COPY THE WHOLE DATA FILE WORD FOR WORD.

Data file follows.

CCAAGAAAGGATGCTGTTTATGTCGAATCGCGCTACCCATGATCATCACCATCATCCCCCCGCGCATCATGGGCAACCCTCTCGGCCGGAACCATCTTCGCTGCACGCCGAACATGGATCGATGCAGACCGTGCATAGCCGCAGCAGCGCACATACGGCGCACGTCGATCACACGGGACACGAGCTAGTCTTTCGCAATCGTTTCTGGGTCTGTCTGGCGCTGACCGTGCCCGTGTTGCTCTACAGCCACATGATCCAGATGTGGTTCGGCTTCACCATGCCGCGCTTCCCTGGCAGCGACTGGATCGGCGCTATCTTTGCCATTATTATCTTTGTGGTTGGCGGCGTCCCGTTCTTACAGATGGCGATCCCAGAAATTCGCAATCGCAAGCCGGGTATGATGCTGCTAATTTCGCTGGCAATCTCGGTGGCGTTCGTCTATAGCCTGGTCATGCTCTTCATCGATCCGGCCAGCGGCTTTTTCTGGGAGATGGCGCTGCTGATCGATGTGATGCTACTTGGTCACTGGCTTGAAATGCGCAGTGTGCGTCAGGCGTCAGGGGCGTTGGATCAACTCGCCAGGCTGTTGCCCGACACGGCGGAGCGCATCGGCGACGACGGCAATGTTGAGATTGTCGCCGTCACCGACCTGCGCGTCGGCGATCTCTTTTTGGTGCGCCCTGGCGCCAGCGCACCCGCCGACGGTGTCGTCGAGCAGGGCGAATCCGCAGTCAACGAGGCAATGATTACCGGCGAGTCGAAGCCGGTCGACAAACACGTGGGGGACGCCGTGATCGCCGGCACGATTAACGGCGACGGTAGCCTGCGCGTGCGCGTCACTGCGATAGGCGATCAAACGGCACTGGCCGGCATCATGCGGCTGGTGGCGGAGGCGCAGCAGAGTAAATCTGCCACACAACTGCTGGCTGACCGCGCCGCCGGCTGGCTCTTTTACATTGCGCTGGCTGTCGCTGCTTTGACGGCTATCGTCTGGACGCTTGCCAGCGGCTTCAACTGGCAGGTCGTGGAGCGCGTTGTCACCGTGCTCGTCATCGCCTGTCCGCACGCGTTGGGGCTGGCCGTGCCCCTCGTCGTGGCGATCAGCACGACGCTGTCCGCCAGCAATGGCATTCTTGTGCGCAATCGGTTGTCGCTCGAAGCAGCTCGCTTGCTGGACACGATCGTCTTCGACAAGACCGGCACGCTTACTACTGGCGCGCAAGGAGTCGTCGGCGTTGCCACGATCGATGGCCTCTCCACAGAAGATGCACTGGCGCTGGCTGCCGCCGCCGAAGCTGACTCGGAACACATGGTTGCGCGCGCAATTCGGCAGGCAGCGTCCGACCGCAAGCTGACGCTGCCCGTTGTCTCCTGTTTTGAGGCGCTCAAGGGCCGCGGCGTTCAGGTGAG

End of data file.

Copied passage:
CCAAGAAAGGATGCTGTTTATGTCGAATCGCGCTACCCATGATCATCACCATCATCCCCCCGCGCATCATGGGCAACCCTCTCGGCCGGAACCATCTTCGCTGCACGCCGAACATGGATCGATGCAGACCGTGCATAGCCGCAGCAGCGCACATACGGCGCACGTCGATCACACGGGACACGAGCTAGTCTTTCGCAATCGTTTCTGGGTCTGTCTGGCGCTGACCGTGCCCGTGTTGCTCTACAGCCACATGATCCAGATGTGGTTCGGCTTCACCATGCCGCGCTTCCCTGGCAGCGACTGGATCGGCGCTATCTTTGCCATTATTATCTTTGTGGTTGGCGGCGTCCCGTTCTTACAGATGGCGATCCCAGAAATTCGCAATCGCAAGCCGGGTATGATGCTGCTAATTTCGCTGGCAATCTCGGTGGCGTTCGTCTATAGCCTGGTCATGCTCTTCATCGATCCGGCCAGCGGCTTTTTCTGGGAGATGGCGCTGCTGATCGATGTGATGCTACTTGGTCACTGGCTTGAAATGCGCAGTGTGCGTCAGGCGTCAGGGGCGTTGGATCAACTCGCCAGGCTGTTGCCCGACACGGCGGAGCGCATCGGCGACGACGGCAATGTTGAGATTGTCGCCGTCACCGACCTGCGCGTCGGCGATCTCTTTTTGGTGCGCCCTGGCGCCAGCGCACCCGCCGACGGTGTCGTCGAGCAGGGCGAATCCGCAGTCAACGAGGCAATGATTACCGGCGAGTCGAAGCCGGTCGACAAACACGTGGGGGACGCCGTGATCGCCGGCACGATTAACGGCGACGGTAGCCTGCGCGTGCGCGTCACTGCGATAGGCGATCAAACGGCACTGGCCGGCATCATGCGGCTGGTGGCGGAGGCGCAGCAGAGTAAATCTGCCACACAACTGCTGGCTGACCGCGCCGCCGGCTGGCTCTTTTACATTGCGCTGGCTGTCGCTGCTTTGACGGCTATCGTCTGGACGCTTGCCAGCGGCTTCAACTGGCAGGTCGTGGAGCGCGTTGTCACCGTGCTCGTCATCGCCTGTCCGCACGCGTTGGGGCTGGCCGTGCCCCTCGTCGTGGCGATCAGCACGACGCTGTCCGCCAGCAATGGCATTCTTGTGCGCAATCGGTTGTCGCTCGAAGCAGCTCGCTTGCTGGACACGATCGTCTTCGACAAGACCGGCACGCTTACTACTGGCGCGCAAGGAGTCGTCGGCGTTGCCACGATCGATGGCCTCTCCACAGAAGATGCACTGGCGCTGGCTGCCGCCGCCGAAGCTGACTCGGAACACATGGTTGCGCGCGCAATTCGGCAGGCAGCGTCCGACCGCAAGCTGACGCTGCCCGTTGTCTCCTGTTTTGAGGCGCTCAAGGGCCGCGGCGTTCAGGTGAG